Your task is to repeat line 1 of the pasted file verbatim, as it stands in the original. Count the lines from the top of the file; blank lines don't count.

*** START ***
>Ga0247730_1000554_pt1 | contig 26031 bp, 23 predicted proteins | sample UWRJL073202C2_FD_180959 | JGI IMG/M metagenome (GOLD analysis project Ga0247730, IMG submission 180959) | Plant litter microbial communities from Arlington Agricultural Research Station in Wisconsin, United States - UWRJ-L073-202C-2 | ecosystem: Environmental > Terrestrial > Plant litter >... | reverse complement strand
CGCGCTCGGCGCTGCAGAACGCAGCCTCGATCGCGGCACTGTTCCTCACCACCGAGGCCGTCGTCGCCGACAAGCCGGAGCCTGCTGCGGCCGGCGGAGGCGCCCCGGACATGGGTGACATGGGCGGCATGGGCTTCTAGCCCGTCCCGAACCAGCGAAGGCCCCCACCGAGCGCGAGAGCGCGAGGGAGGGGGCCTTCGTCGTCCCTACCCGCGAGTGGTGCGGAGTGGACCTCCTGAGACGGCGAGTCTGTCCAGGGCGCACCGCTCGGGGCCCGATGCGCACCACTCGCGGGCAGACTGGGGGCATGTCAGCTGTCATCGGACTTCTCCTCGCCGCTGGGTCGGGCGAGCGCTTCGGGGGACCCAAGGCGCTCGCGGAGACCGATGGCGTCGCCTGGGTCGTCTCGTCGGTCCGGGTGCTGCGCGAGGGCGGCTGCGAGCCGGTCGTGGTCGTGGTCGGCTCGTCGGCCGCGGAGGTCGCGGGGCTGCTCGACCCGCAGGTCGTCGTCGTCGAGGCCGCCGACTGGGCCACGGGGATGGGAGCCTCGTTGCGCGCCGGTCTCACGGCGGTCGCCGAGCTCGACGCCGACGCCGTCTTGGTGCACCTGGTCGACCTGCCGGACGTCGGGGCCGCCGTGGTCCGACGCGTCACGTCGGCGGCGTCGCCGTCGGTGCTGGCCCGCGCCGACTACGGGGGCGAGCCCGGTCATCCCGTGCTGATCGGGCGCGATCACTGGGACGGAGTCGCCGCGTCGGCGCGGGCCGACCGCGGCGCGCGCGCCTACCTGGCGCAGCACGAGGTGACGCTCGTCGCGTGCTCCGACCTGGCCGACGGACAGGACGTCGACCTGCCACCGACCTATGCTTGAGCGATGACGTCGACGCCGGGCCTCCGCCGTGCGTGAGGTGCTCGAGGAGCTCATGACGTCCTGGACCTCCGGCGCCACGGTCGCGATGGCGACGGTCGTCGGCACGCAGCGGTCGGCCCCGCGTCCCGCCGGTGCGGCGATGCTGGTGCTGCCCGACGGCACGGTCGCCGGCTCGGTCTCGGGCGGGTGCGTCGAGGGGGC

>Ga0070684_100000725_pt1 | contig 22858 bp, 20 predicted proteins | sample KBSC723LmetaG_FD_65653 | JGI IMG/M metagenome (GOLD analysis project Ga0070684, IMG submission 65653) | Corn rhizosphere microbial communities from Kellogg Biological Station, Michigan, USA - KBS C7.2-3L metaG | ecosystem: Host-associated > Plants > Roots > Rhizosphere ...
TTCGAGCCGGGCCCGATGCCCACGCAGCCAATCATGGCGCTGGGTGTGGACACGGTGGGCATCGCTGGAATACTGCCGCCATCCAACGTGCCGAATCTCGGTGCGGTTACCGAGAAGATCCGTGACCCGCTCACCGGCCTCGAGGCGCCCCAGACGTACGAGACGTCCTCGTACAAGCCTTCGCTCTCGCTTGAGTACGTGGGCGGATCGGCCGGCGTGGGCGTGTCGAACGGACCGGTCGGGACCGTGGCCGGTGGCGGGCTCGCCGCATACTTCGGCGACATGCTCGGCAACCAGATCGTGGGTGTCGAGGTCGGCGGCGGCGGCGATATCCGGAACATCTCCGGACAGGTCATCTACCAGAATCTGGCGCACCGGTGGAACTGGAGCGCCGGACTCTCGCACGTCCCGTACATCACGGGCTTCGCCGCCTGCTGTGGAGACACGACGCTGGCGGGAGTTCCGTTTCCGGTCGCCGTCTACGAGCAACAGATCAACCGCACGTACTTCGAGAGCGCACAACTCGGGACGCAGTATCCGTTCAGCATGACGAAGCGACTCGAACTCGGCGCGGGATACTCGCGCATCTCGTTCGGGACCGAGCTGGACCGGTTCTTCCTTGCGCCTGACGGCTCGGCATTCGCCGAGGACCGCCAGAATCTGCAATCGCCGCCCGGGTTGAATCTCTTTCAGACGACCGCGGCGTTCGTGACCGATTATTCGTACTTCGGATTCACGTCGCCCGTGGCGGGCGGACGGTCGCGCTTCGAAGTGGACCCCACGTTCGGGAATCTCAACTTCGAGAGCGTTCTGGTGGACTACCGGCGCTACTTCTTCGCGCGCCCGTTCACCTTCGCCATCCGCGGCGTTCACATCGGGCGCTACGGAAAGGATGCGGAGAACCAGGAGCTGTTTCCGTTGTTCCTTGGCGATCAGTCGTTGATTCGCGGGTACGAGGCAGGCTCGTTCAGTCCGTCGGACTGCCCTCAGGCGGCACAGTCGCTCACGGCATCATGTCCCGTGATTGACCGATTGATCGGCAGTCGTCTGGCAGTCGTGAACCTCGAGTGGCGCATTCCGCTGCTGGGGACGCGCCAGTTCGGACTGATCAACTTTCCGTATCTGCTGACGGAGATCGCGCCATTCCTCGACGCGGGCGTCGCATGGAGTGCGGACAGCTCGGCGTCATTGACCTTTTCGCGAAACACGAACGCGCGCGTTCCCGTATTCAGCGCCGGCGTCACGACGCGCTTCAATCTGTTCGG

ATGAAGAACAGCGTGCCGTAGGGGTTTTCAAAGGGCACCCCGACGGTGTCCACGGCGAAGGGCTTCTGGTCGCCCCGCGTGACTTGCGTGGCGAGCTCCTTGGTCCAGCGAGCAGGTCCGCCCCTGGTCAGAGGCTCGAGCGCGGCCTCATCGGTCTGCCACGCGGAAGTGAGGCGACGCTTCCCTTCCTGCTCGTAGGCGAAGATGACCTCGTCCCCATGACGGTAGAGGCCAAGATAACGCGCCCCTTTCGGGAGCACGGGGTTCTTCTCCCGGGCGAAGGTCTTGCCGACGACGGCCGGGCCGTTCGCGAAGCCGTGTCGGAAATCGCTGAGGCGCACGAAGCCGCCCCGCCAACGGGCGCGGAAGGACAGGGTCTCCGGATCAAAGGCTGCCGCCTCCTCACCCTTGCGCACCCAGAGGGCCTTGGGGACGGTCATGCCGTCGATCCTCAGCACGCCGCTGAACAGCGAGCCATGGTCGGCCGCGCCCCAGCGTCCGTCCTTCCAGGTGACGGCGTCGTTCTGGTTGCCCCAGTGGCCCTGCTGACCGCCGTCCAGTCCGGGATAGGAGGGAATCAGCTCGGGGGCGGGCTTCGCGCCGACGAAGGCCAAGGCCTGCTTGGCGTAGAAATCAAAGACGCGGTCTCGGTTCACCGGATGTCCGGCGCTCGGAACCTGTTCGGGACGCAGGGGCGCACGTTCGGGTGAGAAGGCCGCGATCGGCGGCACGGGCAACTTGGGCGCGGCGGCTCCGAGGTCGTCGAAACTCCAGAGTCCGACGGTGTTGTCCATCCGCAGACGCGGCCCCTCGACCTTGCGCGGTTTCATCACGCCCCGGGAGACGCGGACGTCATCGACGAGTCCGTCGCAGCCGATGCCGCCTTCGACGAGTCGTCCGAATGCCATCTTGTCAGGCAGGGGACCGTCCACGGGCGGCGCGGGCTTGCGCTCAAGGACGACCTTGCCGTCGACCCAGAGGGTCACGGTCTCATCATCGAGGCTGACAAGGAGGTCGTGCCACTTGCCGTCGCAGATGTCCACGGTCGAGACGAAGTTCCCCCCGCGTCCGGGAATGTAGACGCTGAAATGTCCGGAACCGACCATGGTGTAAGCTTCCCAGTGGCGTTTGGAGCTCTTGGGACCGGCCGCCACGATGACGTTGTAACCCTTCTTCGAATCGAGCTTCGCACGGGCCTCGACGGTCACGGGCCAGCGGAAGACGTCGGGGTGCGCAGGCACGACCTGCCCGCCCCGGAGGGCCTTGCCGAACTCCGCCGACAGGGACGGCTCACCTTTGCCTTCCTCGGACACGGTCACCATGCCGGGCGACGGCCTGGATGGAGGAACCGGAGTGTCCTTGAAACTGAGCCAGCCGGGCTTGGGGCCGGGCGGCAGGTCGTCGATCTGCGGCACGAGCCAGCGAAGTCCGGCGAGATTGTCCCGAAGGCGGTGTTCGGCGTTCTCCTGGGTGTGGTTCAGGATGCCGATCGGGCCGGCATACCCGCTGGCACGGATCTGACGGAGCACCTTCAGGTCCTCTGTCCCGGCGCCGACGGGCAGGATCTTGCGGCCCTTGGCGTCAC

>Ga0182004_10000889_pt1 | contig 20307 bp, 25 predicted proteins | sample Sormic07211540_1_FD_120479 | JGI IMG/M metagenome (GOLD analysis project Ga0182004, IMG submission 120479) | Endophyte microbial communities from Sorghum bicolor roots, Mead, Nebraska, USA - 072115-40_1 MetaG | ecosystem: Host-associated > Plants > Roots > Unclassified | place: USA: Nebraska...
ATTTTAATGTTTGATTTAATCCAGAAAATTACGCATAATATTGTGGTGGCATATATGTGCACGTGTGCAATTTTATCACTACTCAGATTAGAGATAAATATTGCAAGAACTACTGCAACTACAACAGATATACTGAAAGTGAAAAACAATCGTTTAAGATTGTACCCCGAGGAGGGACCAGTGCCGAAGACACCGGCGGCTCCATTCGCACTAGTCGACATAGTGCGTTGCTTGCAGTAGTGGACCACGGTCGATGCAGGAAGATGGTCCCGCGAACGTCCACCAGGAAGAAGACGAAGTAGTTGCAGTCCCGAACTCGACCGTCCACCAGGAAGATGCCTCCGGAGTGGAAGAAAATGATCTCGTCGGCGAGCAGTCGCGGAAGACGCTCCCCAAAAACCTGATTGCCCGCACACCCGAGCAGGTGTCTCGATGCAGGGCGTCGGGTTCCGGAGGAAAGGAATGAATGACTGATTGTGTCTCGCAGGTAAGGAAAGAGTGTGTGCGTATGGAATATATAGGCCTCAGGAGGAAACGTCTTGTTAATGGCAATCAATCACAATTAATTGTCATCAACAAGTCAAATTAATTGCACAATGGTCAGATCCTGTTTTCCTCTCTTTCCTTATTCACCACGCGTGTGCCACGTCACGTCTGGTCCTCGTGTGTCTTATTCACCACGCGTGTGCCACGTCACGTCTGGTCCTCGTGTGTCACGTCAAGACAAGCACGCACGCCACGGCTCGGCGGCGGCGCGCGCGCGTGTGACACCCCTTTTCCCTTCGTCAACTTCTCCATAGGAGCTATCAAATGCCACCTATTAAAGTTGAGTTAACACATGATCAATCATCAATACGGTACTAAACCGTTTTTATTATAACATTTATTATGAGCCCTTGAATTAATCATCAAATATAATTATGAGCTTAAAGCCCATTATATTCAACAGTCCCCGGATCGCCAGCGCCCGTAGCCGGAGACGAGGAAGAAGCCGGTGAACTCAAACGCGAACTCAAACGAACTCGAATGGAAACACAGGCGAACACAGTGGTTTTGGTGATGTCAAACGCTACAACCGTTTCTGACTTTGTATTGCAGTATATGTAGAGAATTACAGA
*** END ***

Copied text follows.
>Ga0247730_1000554_pt1 | contig 26031 bp, 23 predicted proteins | sample UWRJL073202C2_FD_180959 | JGI IMG/M metagenome (GOLD analysis project Ga0247730, IMG submission 180959) | Plant litter microbial communities from Arlington Agricultural Research Station in Wisconsin, United States - UWRJ-L073-202C-2 | ecosystem: Environmental > Terrestrial > Plant litter >... | reverse complement strand